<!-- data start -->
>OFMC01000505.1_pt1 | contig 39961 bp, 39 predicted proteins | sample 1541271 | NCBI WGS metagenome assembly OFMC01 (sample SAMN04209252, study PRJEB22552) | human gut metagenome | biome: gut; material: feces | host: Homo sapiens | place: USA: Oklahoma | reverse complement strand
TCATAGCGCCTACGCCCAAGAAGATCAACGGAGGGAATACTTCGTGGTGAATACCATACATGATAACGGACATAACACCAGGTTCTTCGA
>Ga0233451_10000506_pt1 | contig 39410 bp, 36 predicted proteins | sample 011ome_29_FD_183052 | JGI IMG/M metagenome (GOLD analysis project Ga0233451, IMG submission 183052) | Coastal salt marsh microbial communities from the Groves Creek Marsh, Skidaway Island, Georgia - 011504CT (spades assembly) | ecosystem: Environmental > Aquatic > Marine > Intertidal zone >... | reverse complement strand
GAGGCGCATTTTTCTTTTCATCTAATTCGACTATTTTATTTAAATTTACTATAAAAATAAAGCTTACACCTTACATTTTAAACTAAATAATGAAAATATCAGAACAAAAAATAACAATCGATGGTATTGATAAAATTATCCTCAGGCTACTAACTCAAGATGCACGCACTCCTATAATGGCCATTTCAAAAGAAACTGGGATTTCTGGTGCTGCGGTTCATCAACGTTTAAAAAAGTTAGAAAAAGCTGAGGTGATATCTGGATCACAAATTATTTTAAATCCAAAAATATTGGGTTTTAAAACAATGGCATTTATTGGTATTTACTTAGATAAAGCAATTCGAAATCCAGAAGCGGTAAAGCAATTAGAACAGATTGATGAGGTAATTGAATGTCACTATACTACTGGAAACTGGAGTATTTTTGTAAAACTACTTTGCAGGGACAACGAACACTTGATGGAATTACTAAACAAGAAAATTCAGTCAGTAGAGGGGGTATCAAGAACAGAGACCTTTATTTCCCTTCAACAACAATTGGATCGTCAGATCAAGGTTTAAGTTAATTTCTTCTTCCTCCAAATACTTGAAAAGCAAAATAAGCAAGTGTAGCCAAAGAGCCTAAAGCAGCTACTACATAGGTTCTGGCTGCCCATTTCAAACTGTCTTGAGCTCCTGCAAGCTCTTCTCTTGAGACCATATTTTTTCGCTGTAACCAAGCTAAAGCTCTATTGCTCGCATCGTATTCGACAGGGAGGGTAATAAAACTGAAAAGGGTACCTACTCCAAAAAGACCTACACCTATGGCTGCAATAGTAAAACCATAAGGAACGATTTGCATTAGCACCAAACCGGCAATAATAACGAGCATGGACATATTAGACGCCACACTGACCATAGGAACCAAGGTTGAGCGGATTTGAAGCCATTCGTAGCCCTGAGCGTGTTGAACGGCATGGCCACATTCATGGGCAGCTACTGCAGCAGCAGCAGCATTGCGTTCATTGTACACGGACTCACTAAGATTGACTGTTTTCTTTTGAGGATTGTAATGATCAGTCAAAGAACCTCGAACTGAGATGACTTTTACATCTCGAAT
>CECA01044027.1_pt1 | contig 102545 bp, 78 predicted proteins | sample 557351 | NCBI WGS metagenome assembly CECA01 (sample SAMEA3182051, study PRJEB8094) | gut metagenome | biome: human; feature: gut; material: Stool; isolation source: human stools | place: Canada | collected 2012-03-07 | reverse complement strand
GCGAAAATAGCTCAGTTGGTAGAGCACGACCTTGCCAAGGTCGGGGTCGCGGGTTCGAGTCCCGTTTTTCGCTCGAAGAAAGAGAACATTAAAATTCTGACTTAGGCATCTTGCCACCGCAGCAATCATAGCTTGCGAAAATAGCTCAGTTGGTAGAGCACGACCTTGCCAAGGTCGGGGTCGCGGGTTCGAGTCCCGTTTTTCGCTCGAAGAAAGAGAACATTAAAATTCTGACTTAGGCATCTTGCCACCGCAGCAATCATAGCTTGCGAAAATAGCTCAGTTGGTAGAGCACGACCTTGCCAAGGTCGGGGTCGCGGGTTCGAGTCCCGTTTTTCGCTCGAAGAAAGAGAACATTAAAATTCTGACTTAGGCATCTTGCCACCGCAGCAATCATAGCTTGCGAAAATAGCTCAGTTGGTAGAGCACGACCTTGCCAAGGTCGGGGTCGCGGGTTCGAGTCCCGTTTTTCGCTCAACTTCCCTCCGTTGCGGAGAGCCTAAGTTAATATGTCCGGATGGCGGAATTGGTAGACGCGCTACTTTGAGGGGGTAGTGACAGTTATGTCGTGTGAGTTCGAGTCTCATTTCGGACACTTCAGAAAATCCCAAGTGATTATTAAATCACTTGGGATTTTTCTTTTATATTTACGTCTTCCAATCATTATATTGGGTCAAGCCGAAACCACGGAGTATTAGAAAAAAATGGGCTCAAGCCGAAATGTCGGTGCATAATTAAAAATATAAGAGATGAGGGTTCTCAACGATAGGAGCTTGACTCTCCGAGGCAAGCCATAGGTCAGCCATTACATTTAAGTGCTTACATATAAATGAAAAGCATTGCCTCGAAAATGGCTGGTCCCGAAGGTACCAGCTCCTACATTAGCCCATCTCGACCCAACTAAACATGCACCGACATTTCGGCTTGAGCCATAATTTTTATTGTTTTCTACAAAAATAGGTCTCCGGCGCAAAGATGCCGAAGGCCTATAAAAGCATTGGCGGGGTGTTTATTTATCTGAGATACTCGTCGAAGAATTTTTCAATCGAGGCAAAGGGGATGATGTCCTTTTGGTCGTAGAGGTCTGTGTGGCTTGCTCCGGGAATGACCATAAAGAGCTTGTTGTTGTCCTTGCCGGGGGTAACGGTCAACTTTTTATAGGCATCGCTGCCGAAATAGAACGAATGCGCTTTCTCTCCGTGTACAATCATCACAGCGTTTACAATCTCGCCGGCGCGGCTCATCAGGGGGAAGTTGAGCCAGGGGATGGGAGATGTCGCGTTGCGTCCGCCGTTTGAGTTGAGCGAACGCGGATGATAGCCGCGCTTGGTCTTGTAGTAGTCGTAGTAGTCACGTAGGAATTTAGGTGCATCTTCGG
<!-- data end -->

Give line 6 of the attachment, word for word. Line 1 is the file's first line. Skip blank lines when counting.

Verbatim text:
GCGAAAATAGCTCAGTTGGTAGAGCACGACCTTGCCAAGGTCGGGGTCGCGGGTTCGAGTCCCGTTTTTCGCTCGAAGAAAGAGAACATTAAAATTCTGACTTAGGCATCTTGCCACCGCAGCAATCATAGCTTGCGAAAATAGCTCAGTTGGTAGAGCACGACCTTGCCAAGGTCGGGGTCGCGGGTTCGAGTCCCGTTTTTCGCTCGAAGAAAGAGAACATTAAAATTCTGACTTAGGCATCTTGCCACCGCAGCAATCATAGCTTGCGAAAATAGCTCAGTTGGTAGAGCACGACCTTGCCAAGGTCGGGGTCGCGGGTTCGAGTCCCGTTTTTCGCTCGAAGAAAGAGAACATTAAAATTCTGACTTAGGCATCTTGCCACCGCAGCAATCATAGCTTGCGAAAATAGCTCAGTTGGTAGAGCACGACCTTGCCAAGGTCGGGGTCGCGGGTTCGAGTCCCGTTTTTCGCTCAACTTCCCTCCGTTGCGGAGAGCCTAAGTTAATATGTCCGGATGGCGGAATTGGTAGACGCGCTACTTTGAGGGGGTAGTGACAGTTATGTCGTGTGAGTTCGAGTCTCATTTCGGACACTTCAGAAAATCCCAAGTGATTATTAAATCACTTGGGATTTTTCTTTTATATTTACGTCTTCCAATCATTATATTGGGTCAAGCCGAAACCACGGAGTATTAGAAAAAAATGGGCTCAAGCCGAAATGTCGGTGCATAATTAAAAATATAAGAGATGAGGGTTCTCAACGATAGGAGCTTGACTCTCCGAGGCAAGCCATAGGTCAGCCATTACATTTAAGTGCTTACATATAAATGAAAAGCATTGCCTCGAAAATGGCTGGTCCCGAAGGTACCAGCTCCTACATTAGCCCATCTCGACCCAACTAAACATGCACCGACATTTCGGCTTGAGCCATAATTTTTATTGTTTTCTACAAAAATAGGTCTCCGGCGCAAAGATGCCGAAGGCCTATAAAAGCATTGGCGGGGTGTTTATTTATCTGAGATACTCGTCGAAGAATTTTTCAATCGAGGCAAAGGGGATGATGTCCTTTTGGTCGTAGAGGTCTGTGTGGCTTGCTCCGGGAATGACCATAAAGAGCTTGTTGTTGTCCTTGCCGGGGGTAACGGTCAACTTTTTATAGGCATCGCTGCCGAAATAGAACGAATGCGCTTTCTCTCCGTGTACAATCATCACAGCGTTTACAATCTCGCCGGCGCGGCTCATCAGGGGGAAGTTGAGCCAGGGGATGGGAGATGTCGCGTTGCGTCCGCCGTTTGAGTTGAGCGAACGCGGATGATAGCCGCGCTTGGTCTTGTAGTAGTCGTAGTAGTCACGTAGGAATTTAGGTGCATCTTCGG